Optimizing Electrical and Mechanical Palmer Amaranth Control and Reducing Seed Production and Viability

Project Overview

Project Type: Graduate Student
Funds awarded in 2019: $16,498.00
Projected End Date: 02/28/2022
Grant Recipient: North Carolina State University
Region: Southern
State: North Carolina
Graduate Student:
Major Professor:


  • Agronomic: peanuts
  • Vegetables: cucurbits, sweet potatoes


  • Pest Management: physical control

    Proposal abstract:

    Palmer amaranth (Amaranthus palmeri) is the most troublesome weed in U.S. crops. In an effort to reduce herbicide use, tillage and labor costs to control Palmer amaranth, commercially available electrical and mechanical control methods will be evaluated to optimize use efficiency. Electrical and mechanical weed control eliminate weeds that are taller in height than the crop canopy. Mechanical and electrical weed control has the potential to reduce the amount of between-row cultivation, herbicide application, and hand labor needed to achieve weed control, as well as the ability to selectively manage weeds that extend above the crop canopy to preserve the biodiversity of other small non-weedy plants that can support a high diversity of insect species. Additionally, it is hypothesized that seed production and viability can be reduced from electric treatments to sexually mature plants. Sweet potato, peanut, and cucumber are economically important crops in North Carolina that each are easily outcompeted for light by Palmer amaranth, which can grow to 2 m tall. Therefore, studies will be conducted in each crop to optimize the use efficiency of each method of control. Another study will be conducted to evaluate the effect that electrical applications have on Palmer amaranth pre-dispersal seed viability. Once the studies are concluded, an economic analysis will evaluate each control method and the results will be disseminated to growers and the scientific community.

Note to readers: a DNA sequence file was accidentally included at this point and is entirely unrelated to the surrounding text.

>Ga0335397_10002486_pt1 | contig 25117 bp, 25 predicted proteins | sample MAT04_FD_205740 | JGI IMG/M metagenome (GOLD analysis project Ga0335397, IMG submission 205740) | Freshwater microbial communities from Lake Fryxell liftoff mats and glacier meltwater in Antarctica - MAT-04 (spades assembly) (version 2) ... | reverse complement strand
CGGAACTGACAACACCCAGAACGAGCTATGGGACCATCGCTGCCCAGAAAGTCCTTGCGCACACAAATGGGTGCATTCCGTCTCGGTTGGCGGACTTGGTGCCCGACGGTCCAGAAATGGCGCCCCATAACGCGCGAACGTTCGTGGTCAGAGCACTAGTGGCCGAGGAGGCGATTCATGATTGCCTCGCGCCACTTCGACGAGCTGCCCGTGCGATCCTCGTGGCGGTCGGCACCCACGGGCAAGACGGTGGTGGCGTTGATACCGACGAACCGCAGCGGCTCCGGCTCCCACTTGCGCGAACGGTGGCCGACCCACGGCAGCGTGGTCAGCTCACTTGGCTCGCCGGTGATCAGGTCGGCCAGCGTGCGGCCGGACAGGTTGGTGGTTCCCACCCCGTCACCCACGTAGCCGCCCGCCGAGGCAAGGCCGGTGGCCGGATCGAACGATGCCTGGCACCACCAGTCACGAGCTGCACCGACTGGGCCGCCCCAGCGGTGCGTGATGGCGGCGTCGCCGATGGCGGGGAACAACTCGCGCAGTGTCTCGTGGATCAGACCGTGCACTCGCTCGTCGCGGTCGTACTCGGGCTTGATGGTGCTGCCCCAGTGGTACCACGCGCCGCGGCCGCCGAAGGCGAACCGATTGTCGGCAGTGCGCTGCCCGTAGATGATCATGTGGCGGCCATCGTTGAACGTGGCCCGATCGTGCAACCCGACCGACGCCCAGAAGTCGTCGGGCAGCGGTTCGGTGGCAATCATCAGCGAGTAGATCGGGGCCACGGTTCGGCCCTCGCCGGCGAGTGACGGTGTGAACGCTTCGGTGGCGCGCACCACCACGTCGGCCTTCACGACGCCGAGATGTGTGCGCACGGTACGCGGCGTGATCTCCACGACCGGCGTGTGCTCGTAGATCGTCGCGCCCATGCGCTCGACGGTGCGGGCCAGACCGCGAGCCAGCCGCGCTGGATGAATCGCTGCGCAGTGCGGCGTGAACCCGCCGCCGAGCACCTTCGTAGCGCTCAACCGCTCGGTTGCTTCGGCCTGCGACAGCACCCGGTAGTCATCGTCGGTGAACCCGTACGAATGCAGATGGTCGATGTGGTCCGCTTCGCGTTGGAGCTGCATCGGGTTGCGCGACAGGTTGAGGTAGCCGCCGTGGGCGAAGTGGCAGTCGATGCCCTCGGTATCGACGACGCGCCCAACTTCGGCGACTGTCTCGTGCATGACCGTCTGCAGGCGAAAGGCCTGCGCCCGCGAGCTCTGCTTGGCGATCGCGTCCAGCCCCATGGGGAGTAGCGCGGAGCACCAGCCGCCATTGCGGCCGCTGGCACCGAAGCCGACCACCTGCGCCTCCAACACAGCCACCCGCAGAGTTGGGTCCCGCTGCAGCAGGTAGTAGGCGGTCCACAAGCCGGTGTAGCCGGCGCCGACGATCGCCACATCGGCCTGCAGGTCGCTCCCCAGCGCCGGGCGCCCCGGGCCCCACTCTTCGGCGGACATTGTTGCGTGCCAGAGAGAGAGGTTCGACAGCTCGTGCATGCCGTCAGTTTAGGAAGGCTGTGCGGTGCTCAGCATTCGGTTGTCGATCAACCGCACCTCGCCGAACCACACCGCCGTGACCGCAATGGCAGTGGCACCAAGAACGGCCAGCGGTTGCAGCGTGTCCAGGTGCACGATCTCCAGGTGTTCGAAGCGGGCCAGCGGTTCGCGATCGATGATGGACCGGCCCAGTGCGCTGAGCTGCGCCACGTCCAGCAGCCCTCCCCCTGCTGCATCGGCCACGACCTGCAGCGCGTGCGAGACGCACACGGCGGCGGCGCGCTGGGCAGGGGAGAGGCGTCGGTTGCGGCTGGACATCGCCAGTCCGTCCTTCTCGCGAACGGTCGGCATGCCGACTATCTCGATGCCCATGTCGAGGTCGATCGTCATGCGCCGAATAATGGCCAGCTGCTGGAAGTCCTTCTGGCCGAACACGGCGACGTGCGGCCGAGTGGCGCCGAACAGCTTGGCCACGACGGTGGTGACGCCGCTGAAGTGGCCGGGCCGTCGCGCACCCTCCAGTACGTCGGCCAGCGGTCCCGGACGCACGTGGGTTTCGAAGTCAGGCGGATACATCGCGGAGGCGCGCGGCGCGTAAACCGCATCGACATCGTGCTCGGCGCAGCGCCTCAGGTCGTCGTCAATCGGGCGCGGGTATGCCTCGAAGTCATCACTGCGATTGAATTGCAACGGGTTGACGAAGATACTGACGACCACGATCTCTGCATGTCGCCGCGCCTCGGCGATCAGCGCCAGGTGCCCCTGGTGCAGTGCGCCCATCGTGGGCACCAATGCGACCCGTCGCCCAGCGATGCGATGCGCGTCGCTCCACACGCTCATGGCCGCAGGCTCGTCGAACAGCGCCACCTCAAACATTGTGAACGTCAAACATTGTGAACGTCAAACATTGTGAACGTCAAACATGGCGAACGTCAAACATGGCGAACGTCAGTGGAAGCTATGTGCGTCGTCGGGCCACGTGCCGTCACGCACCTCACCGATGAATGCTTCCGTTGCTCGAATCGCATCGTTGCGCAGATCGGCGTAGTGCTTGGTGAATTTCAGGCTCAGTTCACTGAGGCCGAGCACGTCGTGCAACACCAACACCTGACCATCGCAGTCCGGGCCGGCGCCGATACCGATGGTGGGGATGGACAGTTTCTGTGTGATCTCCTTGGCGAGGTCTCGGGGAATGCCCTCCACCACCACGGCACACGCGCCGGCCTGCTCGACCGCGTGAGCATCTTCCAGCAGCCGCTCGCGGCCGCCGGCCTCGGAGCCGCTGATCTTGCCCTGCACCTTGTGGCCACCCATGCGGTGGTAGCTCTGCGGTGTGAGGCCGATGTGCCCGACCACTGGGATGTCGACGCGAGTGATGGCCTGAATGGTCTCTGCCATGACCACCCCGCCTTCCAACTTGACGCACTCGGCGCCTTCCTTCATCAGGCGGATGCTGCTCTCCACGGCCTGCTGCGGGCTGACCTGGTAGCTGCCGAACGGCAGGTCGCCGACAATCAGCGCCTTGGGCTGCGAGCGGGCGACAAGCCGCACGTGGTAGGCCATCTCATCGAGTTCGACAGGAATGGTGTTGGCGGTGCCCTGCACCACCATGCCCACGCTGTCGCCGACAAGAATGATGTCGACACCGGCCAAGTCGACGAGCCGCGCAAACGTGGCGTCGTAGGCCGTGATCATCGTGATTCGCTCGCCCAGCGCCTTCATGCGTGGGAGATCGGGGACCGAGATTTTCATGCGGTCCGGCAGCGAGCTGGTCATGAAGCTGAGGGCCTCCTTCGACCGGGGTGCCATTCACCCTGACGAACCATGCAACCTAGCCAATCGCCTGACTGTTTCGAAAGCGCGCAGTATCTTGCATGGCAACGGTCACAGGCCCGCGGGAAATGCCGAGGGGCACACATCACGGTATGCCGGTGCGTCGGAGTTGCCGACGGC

Project objectives from proposal:

    • Develop recommendations needed for electric weed control and mechanical weed removal to optimize crop yield and quality.
    • Develop a management program to reduce weed seed number and viability of seeds added to the soil seed bank.
    • Assess the cost to benefit economics for using the electric method of weed control and mechanical weed puller and disseminate research-based knowledge and recommendations through grower meetings, technical extension articles, and refereed journal publications.
    Any opinions, findings, conclusions, or recommendations expressed in this publication are those of the author(s) and do not necessarily reflect the view of the U.S. Department of Agriculture or SARE.